Whether you are in position two or twelve in your career, you will at some point ask, or ask again, “what’s next for me?” But, before spamming out your resume, consider some reflection points to get clear on what is different for you now so you know what type of change needs to occur.
Reminisce for a minute. Think back to when you applied for your current job. Something about it was brimming with opportunity for you. What was that? What made you apply? What do you remember as standing out about the position, the organization, what they do and the people they do it for that made you say, "I want this job!" What was your specific motivation at the time?
Now fast forward through the offer, your acceptance of the position, the work attached to it, the work you have since done and the relationships formed on the job up until now. And now, you’re considering leaving. What has changed?
When I hear people feeling discouraged and saying that their job has changed, I feel compelled to pry a bit more. I ask what specifically has changed about their job. After more questions that lift a few rocks and turn a few corners, I sometimes discover that the job hasn't changed as much as the individual’s thoughts and feelings around the job they were hired to do. Aspects like workplace dynamics and office politics may impact our attitudes, changing how we approach our work. Sometimes circumstances in our personal lives changes the priority we place on our careers and as a result, we may see our work serving a different purpose. Then there's the struggle to stay motivated because we feel bored or unchallenged so our enthusiasm for the work we do comes down to 'well, at least it's a paycheck'.
In other cases, it’s clear the job has changed. Sometimes we get assigned or reassigned to a position or tasks we weren't hired to do. This can happen when a new supervisor or leadership comes in and changes the direction of our work aligned to new strategies. Sometimes new responsibilities have been absorbed by our position as a result of other open positions that are currently unfilled or indefinitely ‘frozen’. If left unaddressed, these new or inherited responsibilities may lead to us to feel disempowered and reluctant to engage affecting our productivity and ultimately, affecting how we feel about ourselves on the job.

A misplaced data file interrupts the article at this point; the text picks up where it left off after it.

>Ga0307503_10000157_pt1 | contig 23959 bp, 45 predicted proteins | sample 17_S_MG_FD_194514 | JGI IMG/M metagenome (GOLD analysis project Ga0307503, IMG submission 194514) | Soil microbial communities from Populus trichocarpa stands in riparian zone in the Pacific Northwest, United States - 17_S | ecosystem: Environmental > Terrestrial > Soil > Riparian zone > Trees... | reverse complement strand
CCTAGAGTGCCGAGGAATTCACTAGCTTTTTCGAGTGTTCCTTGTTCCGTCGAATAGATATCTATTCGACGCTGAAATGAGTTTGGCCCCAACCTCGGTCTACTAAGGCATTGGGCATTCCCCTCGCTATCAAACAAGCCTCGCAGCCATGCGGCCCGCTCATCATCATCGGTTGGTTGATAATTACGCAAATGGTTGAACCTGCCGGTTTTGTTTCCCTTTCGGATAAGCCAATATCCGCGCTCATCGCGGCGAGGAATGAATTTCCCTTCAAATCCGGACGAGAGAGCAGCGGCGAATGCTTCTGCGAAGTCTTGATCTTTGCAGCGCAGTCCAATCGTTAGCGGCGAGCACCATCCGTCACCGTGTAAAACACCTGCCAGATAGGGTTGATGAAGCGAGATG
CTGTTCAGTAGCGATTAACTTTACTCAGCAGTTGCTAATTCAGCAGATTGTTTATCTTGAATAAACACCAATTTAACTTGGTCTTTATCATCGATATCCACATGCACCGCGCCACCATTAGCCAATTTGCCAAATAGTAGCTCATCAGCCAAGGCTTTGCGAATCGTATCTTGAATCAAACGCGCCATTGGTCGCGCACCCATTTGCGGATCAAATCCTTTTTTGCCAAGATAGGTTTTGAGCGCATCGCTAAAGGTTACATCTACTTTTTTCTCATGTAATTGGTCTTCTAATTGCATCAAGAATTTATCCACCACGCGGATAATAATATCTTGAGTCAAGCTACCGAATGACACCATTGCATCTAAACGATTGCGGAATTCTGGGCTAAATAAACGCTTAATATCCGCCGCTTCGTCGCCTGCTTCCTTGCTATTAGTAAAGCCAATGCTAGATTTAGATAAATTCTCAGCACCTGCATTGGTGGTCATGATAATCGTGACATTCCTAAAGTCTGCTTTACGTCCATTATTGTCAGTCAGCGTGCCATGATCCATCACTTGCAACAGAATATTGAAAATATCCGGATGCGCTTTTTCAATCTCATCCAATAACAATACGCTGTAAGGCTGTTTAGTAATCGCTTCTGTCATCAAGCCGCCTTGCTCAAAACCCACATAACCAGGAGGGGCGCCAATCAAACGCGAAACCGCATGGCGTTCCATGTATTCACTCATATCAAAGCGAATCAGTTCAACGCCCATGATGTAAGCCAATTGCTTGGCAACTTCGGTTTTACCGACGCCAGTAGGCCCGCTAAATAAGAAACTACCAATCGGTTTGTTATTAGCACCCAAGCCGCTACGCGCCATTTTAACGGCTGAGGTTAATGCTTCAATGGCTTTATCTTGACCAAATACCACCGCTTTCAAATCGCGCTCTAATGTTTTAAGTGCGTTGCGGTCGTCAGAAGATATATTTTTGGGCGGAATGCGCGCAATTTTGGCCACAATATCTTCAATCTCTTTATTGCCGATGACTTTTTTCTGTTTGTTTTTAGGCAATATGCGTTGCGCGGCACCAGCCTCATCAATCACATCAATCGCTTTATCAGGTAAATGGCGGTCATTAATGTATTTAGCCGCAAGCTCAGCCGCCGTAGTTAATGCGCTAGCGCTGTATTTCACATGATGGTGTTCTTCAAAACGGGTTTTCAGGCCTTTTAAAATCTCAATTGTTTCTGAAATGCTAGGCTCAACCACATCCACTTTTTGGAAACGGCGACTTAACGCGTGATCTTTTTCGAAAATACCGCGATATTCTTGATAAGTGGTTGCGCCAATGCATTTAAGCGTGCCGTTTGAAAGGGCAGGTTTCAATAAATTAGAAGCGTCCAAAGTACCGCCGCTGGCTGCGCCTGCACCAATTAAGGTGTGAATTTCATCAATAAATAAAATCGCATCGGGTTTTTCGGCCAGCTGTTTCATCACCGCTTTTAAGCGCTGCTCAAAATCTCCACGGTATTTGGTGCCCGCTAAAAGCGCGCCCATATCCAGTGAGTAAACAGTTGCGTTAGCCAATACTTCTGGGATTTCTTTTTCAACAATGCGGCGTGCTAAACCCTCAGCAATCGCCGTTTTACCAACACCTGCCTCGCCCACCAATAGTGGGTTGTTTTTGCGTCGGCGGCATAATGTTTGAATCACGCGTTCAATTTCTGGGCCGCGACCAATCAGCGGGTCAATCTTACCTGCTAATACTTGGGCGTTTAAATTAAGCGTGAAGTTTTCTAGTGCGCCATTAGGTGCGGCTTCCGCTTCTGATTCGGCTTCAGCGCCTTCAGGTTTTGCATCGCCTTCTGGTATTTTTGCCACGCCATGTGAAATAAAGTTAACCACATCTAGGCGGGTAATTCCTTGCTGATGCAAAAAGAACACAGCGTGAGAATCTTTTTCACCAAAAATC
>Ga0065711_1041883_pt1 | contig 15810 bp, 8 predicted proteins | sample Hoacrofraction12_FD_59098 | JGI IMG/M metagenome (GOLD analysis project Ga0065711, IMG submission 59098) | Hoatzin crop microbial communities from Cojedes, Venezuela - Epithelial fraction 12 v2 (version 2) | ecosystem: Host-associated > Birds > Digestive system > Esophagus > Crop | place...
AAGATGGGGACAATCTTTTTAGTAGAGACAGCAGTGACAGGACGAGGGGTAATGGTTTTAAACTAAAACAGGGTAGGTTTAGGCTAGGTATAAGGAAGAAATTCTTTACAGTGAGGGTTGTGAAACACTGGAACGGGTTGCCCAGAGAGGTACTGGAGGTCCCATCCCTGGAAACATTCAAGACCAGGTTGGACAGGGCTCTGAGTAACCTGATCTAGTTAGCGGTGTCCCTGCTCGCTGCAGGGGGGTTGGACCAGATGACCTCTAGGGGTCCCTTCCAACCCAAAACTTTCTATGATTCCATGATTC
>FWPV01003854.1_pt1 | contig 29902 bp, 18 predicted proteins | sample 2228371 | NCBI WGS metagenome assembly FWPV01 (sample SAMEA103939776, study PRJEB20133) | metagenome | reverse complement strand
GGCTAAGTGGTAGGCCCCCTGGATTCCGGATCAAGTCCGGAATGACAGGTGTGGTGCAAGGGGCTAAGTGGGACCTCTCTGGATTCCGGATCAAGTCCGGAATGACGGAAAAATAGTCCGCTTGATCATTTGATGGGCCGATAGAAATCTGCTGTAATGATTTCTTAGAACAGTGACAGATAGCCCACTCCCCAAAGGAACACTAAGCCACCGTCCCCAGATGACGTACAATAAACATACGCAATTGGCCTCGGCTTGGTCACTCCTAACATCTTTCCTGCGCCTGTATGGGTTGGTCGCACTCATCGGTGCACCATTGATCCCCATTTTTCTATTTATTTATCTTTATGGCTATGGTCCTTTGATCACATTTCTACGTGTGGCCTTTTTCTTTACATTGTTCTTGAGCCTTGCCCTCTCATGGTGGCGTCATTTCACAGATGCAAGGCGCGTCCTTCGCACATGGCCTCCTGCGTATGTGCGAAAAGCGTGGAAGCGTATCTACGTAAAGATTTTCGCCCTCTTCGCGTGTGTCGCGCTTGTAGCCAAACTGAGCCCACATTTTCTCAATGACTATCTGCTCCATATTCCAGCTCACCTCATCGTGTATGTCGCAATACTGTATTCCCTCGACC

Regardless of the circumstance, take the time to be clear about what is different for you on the job to determine whether the prospect of greener pastures will resolve your current dilemmas. Start by asking yourself the following questions:
1. What is different around my motivation to do this job since I started?
2. On a scale of 1 – 10, (1- I feel completely disengaged, to 10 - I feel fully engaged), what is my engagement level around the work that I am currently doing?
3. How would it feel to be more engaged in my work- what would that look like?
4. What might be happening in other areas of my life right now that could be affecting how engaged and productive I am at work?
5. Have I felt this way before in previous jobs? If so, what was happening on the job or in my life at that time?
6. How closely does the work I do now align with the work I get paid to do per my position description?
7. What would need to be different in order to feel the way I want to feel at work?
8. What value would my peers and colleagues say I bring to the organization?
9. What are my personal values around work/career and how are my values being met or compromised in this position?
10. Where do I stand with regards to what I really want for my career and how is this position helping me achieve or detract from that?
Once you have had a chance to reflect on why you feel the way you do, you will be better poised to determine how much of a change you need and how much of this change can be done right where you are. Ultimately, it is more important to understand what you are working towards rather than running from. So although it is natural to sometimes feel blah or unmotivated at work, it is important to stop to recognize patterns around your feelings and perhaps compare them to actions taken in the past as a result of similar feelings. Also, understanding your 'buttons' or circumstances that create negative feelings for you will help you better determine when a physical change is required versus a change in perspective or attitude. Sometimes it is easier to just accept circumstances for what they are rather than considering what we can do to change them. How true is this for you at work, at home, in general?
If after this analysis you still feel stuck, talk it out. Consider talking to a career or transition coach. They can help you work through fears, buttons or other career-related challenges that may have you feeling paralyzed so that you come out feeling confident about what your greenest pasture really is and what that could look like for you.